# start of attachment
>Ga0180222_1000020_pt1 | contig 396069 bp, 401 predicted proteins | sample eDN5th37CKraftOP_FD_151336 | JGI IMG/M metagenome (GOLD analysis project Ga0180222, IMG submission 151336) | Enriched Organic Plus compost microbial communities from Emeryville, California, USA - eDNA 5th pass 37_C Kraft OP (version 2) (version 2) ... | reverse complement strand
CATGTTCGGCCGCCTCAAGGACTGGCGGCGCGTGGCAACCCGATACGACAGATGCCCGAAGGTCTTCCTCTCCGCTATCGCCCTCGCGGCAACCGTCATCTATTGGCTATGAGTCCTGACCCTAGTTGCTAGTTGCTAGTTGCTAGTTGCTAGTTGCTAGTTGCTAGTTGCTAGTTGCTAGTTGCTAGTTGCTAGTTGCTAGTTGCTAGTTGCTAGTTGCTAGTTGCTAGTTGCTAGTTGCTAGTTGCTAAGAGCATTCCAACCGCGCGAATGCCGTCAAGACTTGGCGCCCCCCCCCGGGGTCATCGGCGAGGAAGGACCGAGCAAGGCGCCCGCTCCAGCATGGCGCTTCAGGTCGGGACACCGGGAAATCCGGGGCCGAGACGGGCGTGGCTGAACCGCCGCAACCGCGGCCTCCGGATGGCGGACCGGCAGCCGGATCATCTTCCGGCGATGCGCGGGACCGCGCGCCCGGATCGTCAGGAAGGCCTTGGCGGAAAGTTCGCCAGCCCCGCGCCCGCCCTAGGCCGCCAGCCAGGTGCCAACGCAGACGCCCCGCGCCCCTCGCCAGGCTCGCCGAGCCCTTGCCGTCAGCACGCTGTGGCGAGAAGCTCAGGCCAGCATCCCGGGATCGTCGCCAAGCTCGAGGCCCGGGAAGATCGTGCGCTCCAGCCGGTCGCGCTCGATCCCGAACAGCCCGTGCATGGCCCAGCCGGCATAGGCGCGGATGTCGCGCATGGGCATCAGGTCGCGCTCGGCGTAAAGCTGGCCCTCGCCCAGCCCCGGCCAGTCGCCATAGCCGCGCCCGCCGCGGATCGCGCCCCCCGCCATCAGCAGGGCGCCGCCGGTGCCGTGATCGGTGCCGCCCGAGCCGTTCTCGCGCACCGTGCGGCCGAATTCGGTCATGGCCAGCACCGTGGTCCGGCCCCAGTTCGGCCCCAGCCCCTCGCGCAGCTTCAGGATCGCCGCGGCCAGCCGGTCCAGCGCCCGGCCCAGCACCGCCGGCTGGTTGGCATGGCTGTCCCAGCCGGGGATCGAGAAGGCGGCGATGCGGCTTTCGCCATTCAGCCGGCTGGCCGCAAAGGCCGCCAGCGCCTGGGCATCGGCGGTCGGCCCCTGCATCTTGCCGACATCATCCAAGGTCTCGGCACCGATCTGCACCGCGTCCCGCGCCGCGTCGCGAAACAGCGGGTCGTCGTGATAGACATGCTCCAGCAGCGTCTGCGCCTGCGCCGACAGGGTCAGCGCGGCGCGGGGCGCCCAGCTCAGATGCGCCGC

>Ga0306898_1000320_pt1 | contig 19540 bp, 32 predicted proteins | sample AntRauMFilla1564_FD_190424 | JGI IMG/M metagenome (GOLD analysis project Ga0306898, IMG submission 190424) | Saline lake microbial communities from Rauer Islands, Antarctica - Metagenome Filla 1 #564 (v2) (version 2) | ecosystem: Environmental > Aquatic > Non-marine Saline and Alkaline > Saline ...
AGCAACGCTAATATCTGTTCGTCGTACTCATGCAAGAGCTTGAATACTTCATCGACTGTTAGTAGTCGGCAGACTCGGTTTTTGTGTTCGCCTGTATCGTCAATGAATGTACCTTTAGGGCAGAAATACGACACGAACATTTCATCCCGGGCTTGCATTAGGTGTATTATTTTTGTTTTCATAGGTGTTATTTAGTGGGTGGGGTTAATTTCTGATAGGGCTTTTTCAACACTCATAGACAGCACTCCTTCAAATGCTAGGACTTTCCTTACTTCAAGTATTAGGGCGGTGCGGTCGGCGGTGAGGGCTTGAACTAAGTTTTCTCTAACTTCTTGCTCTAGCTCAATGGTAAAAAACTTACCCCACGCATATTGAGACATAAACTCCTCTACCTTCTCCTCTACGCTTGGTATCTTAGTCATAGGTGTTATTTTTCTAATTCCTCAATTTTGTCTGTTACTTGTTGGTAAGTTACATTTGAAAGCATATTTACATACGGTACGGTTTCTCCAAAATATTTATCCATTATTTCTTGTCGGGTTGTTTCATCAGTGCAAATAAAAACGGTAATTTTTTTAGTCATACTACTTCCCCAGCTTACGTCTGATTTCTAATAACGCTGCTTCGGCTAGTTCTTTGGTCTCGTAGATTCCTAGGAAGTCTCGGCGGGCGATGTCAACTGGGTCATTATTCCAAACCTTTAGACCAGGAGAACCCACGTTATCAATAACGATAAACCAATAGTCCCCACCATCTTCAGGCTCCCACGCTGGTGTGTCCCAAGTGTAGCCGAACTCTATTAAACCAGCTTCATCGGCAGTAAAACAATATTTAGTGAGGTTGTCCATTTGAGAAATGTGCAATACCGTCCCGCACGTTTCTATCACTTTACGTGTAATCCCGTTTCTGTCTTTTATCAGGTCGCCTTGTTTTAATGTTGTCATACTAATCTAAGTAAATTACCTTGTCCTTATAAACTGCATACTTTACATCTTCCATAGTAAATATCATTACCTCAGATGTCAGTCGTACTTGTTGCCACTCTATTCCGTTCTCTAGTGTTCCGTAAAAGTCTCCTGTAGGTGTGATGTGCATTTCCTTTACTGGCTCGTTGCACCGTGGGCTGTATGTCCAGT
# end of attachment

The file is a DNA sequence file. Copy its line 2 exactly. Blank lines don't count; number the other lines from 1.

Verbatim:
CATGTTCGGCCGCCTCAAGGACTGGCGGCGCGTGGCAACCCGATACGACAGATGCCCGAAGGTCTTCCTCTCCGCTATCGCCCTCGCGGCAACCGTCATCTATTGGCTATGAGTCCTGACCCTAGTTGCTAGTTGCTAGTTGCTAGTTGCTAGTTGCTAGTTGCTAGTTGCTAGTTGCTAGTTGCTAGTTGCTAGTTGCTAGTTGCTAGTTGCTAGTTGCTAGTTGCTAGTTGCTAGTTGCTAGTTGCTAAGAGCATTCCAACCGCGCGAATGCCGTCAAGACTTGGCGCCCCCCCCCGGGGTCATCGGCGAGGAAGGACCGAGCAAGGCGCCCGCTCCAGCATGGCGCTTCAGGTCGGGACACCGGGAAATCCGGGGCCGAGACGGGCGTGGCTGAACCGCCGCAACCGCGGCCTCCGGATGGCGGACCGGCAGCCGGATCATCTTCCGGCGATGCGCGGGACCGCGCGCCCGGATCGTCAGGAAGGCCTTGGCGGAAAGTTCGCCAGCCCCGCGCCCGCCCTAGGCCGCCAGCCAGGTGCCAACGCAGACGCCCCGCGCCCCTCGCCAGGCTCGCCGAGCCCTTGCCGTCAGCACGCTGTGGCGAGAAGCTCAGGCCAGCATCCCGGGATCGTCGCCAAGCTCGAGGCCCGGGAAGATCGTGCGCTCCAGCCGGTCGCGCTCGATCCCGAACAGCCCGTGCATGGCCCAGCCGGCATAGGCGCGGATGTCGCGCATGGGCATCAGGTCGCGCTCGGCGTAAAGCTGGCCCTCGCCCAGCCCCGGCCAGTCGCCATAGCCGCGCCCGCCGCGGATCGCGCCCCCCGCCATCAGCAGGGCGCCGCCGGTGCCGTGATCGGTGCCGCCCGAGCCGTTCTCGCGCACCGTGCGGCCGAATTCGGTCATGGCCAGCACCGTGGTCCGGCCCCAGTTCGGCCCCAGCCCCTCGCGCAGCTTCAGGATCGCCGCGGCCAGCCGGTCCAGCGCCCGGCCCAGCACCGCCGGCTGGTTGGCATGGCTGTCCCAGCCGGGGATCGAGAAGGCGGCGATGCGGCTTTCGCCATTCAGCCGGCTGGCCGCAAAGGCCGCCAGCGCCTGGGCATCGGCGGTCGGCCCCTGCATCTTGCCGACATCATCCAAGGTCTCGGCACCGATCTGCACCGCGTCCCGCGCCGCGTCGCGAAACAGCGGGTCGTCGTGATAGACATGCTCCAGCAGCGTCTGCGCCTGCGCCGACAGGGTCAGCGCGGCGCGGGGCGCCCAGCTCAGATGCGCCGC